Old Soldiers Never Die
by Douglas MacArthur
Mr. President, Mr.Speaker and distinguished Members of the Congress:
I stand on this rostrum with a sense of deep humility and great pride-humility in the wake of those great American architects of our history who have stood here before me, pride in the reflection that this forum of legislative debate represents human liberty in the purest form yet devised.
Here are centered the hopes and aspirations and faith of the entire human race.
I do not stand here as advocate for any partisan cause, for the issues are fundamental and reach quite beyond the realm of partisan consideration. They must be resolved on the highest plane of national interest if our course is to prove sound and our future protected.
I trust, therefore, that you will do me the justice of receiving that which I have to say as solely expressing the considered viewpoint of a fellow American.
I address you with neither rancor nor bitterness in the fading twilight of life, but with but one purpose in mind: to serve my country....
While I was not consulted prior to the President's decision to intervene in support of the Republic of Korea, that decision, from a military standpoint, proved a sound one. As I say, it proved a sound one, as we hurled back the invader and decimated his forces. Our victory was complete, and our objectives within reach, when Red China intervened with numerically superior ground forces.
This created a new war and an entirely new situation, a situation not contemplated when our forces were committed against the North Korean invaders; a situation which called for new decisions in the diplomatic sphere to permit the realistic adjustment of military strategy. Such decisions have not been forthcoming.
While no man in his right mind would advocate sending our ground forces into continental China, and such was never given a thought, the new situation did urgently demand a drastic revision of strategic planning if our political aim was to defeat this new enemy as we had defeated the old.
The tragedy of Korea is further heightened by the fact that as military action is confined to its territorial limits, if condemns that nation, which it is our purpose to save, to suffer the devastating impact of full naval and air bombardment while the enemy's sanctuaries are fully protected from such attack and devastation.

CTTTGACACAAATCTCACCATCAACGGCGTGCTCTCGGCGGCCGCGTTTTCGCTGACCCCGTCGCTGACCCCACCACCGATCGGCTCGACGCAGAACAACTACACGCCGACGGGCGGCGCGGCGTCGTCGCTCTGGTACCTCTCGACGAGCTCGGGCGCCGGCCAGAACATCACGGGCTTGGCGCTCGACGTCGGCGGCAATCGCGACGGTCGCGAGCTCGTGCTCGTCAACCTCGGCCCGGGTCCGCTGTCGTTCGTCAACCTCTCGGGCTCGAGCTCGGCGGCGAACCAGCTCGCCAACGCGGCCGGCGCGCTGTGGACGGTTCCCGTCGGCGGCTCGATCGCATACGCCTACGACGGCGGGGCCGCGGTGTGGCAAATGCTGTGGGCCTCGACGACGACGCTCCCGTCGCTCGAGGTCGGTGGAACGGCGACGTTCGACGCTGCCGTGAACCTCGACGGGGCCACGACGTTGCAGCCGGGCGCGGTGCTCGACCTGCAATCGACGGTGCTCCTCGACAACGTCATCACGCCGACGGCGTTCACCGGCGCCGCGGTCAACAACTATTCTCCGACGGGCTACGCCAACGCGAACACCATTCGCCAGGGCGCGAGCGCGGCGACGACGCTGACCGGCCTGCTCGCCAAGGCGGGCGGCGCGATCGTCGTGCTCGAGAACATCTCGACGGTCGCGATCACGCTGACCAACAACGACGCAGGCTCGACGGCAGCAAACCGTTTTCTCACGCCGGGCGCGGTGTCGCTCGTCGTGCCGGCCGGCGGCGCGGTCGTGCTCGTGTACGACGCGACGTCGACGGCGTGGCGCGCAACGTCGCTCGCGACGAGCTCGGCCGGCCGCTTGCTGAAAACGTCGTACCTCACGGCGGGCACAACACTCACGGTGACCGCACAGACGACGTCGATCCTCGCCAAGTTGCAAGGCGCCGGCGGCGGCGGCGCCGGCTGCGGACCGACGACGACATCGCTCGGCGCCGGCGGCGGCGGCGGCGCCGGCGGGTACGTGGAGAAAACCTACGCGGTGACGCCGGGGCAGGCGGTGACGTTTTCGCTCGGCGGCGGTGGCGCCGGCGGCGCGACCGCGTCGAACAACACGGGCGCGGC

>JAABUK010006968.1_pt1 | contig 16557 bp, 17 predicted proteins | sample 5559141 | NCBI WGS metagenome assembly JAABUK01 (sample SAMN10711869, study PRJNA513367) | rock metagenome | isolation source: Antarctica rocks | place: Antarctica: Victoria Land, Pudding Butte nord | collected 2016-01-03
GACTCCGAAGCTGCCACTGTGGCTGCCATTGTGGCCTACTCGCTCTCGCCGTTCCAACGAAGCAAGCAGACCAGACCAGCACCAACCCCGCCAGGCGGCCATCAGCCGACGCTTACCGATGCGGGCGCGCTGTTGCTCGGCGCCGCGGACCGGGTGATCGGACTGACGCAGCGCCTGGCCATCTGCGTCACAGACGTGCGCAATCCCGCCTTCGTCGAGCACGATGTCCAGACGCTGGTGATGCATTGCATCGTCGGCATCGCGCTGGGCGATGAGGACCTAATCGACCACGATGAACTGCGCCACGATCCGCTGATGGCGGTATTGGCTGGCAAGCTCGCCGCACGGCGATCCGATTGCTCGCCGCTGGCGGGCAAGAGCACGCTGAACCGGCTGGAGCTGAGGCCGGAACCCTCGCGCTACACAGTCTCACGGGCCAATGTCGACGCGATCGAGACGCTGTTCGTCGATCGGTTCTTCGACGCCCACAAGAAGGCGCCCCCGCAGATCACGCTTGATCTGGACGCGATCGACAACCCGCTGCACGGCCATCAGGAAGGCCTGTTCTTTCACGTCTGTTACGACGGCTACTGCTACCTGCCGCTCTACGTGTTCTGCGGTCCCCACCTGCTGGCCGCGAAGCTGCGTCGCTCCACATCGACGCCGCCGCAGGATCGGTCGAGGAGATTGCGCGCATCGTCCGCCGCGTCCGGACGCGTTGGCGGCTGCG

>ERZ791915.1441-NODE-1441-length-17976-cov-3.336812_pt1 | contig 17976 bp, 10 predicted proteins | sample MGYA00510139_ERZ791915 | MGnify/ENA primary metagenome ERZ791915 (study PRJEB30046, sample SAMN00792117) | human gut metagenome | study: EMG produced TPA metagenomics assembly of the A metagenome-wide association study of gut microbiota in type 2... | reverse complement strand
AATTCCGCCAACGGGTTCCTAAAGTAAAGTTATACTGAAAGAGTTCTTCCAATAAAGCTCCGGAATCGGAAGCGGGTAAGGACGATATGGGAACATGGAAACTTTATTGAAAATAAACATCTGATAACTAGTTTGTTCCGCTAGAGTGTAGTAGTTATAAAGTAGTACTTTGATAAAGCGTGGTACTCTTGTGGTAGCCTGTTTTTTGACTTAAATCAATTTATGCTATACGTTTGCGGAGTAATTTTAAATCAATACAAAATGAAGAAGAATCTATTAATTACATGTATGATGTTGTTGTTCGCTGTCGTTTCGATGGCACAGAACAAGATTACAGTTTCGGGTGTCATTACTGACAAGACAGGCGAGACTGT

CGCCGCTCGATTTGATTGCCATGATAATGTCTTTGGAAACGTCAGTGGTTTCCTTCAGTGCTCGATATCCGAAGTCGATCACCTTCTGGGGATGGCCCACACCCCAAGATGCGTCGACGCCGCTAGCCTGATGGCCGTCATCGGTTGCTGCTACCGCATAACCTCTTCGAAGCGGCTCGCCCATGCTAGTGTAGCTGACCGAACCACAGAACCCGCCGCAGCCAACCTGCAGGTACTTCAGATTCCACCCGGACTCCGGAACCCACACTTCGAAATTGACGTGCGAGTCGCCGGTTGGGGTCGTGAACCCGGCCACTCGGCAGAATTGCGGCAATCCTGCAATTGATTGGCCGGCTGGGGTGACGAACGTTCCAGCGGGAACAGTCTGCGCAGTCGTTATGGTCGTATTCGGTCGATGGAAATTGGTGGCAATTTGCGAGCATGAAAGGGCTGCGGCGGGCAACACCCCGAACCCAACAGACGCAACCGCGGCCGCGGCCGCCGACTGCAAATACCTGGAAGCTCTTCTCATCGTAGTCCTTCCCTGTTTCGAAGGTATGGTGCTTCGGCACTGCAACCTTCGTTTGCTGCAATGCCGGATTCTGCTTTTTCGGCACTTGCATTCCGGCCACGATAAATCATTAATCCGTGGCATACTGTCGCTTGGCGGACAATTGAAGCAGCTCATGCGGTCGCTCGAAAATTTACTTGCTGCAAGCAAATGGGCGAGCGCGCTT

Of the nations of the world Korea alone, up to now, is the sole one which has risked its all against communism. The magnificence of the courage and fortitude of the Korean people defies description. They have chosen to risk death rather than slavery. Their last words to me were:
"Don't scuttle the Pacific."
I have just left your fighting sons in Korea. They have met all tests there, and I can report to you without reservation that they are splendid in every way.
It was my constant effort to preserve them and end this savage conflict honorably and with the least loss of time and a minimum sacrifice of life. Its growing bloodshed has caused me the deepest anguish and anxiety. Those gallant men will remain often in my thoughts and in my prayers always.
I am closing my fifty-two years of military service. When I joined the Army, even before the turn of the century, it was the fulfillment of all my boyish hopes and dreams.
The world has turned over many times since I took the oath on the plain at West Point, and the hopes and dreams have long since vanished, but I still remember the refrain of one of the most popular barack ballads of that day which proclaimed most proudly that old soldiers never die; they just fade away.
And like the old soldier of that ballad, I now close my military career and just fade away, an old soldier who tried to do his duty as God gave him the light to see that duty. Good-bye.